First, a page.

Difference between collections.abc.Sequence and typing.Sequence


I was reading an article and about collection.abc and typing class in the python standard library and discover both classes have the same features.

I tried both options using the code below and got the same results

from collections.abc import Sequence

def average(sequence: Sequence):
    return sum(sequence) / len(sequence)

print(average([1, 2, 3, 4, 5]))  # result is 3.0

from typing import Sequence

def average(sequence: Sequence):
    return sum(sequence) / len(sequence)

print(average([1, 2, 3, 4, 5])) # result is 3.0

Under what condition will collection.abc become a better option to typing. Are there benefits of using one over the other?

Asked By: Oluwasube



Actually, in your code you need neither of those:

Typing with annotations, which is what you are doing with your imported Sequences class is an optional feature, meant for (1) quick documentation; (2) checking of the code before it is run by static code analysers such as Mypy.

The fact is that some IDEs use the result of static checking by default in their recomented configurations, and they can make it look like code without annotations is "faulty": it is not – this is an optional feature.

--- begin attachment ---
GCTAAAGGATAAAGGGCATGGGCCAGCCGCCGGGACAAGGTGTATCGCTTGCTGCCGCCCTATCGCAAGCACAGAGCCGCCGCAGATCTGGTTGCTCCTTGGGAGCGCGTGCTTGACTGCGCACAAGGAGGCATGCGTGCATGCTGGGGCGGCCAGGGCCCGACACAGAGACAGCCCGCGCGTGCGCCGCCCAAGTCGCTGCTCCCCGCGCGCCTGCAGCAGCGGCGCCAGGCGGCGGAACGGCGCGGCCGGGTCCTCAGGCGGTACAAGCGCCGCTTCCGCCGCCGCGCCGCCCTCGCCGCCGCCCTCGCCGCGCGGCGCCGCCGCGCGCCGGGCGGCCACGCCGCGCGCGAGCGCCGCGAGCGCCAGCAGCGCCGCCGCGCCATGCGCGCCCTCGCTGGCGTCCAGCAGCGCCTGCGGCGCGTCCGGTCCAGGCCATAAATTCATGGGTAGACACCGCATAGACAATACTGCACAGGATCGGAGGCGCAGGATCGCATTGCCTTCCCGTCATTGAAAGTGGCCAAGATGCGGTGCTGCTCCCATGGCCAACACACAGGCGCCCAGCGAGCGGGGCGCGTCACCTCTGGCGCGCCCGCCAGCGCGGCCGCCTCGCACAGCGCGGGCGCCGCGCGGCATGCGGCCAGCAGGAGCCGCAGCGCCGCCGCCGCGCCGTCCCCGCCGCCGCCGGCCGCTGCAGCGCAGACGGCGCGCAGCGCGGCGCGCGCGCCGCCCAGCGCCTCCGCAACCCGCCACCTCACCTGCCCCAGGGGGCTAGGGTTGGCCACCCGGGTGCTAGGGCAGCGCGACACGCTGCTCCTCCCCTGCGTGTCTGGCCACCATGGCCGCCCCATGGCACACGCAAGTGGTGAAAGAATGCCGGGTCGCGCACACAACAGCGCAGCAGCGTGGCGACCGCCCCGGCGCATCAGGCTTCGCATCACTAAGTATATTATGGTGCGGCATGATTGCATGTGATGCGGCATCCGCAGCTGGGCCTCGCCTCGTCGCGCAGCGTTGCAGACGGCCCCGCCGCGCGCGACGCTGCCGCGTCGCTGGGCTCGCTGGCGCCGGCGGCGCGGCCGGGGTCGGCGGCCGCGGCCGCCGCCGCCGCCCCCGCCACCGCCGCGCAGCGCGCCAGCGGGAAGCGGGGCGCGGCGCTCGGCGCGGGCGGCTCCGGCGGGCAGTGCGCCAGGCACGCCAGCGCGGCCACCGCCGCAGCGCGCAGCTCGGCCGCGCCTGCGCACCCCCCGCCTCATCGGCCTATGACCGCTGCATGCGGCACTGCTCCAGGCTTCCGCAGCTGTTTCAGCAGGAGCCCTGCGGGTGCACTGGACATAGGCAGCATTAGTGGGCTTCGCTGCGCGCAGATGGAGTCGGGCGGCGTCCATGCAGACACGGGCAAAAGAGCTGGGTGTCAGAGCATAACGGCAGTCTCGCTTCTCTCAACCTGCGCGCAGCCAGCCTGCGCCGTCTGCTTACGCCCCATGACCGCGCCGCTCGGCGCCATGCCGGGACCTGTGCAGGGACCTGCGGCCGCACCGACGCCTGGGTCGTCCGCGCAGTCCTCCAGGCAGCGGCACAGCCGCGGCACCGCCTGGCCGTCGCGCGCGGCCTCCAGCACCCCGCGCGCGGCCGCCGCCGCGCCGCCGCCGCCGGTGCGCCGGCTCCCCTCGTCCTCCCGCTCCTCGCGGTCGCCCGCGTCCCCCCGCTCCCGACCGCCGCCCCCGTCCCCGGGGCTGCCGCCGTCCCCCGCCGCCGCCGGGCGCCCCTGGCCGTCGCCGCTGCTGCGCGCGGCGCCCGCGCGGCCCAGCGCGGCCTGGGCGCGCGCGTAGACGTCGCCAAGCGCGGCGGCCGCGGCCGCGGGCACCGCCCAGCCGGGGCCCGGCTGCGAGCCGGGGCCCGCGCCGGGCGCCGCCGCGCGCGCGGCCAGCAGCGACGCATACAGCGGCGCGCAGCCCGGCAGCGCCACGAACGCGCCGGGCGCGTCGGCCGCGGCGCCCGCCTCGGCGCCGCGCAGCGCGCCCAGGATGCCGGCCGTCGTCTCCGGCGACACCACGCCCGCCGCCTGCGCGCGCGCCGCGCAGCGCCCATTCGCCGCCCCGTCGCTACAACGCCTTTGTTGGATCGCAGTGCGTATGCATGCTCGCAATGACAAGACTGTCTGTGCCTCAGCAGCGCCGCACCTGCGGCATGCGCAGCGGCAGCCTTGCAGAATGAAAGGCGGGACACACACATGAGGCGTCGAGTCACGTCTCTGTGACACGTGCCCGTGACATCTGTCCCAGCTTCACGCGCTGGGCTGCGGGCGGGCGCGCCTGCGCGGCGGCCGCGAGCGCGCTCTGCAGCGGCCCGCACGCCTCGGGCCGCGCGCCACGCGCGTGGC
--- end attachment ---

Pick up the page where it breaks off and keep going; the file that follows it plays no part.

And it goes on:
As long as the object you pass into your function respect some of the Sequence interface it will need, it will work (it needs __len__ and __getitem__ as is)

Just run your code without annotations and see it work:

def average(myvariable):
    return sum(myvariable) / len(myvariable)

That said, here is what is happening: list is "the sequence" by excellence in Python, and implements everything a sequence needs.

typing.Sequence is just an indicator for the static-checker tools that the data marked with it should respect the Sequence protocol, and does nothing at run time. You can’t instantiate it. You can inherit from it (probably) but just to specialize other markers for typing, not for anything that will have any effect during actual program execution.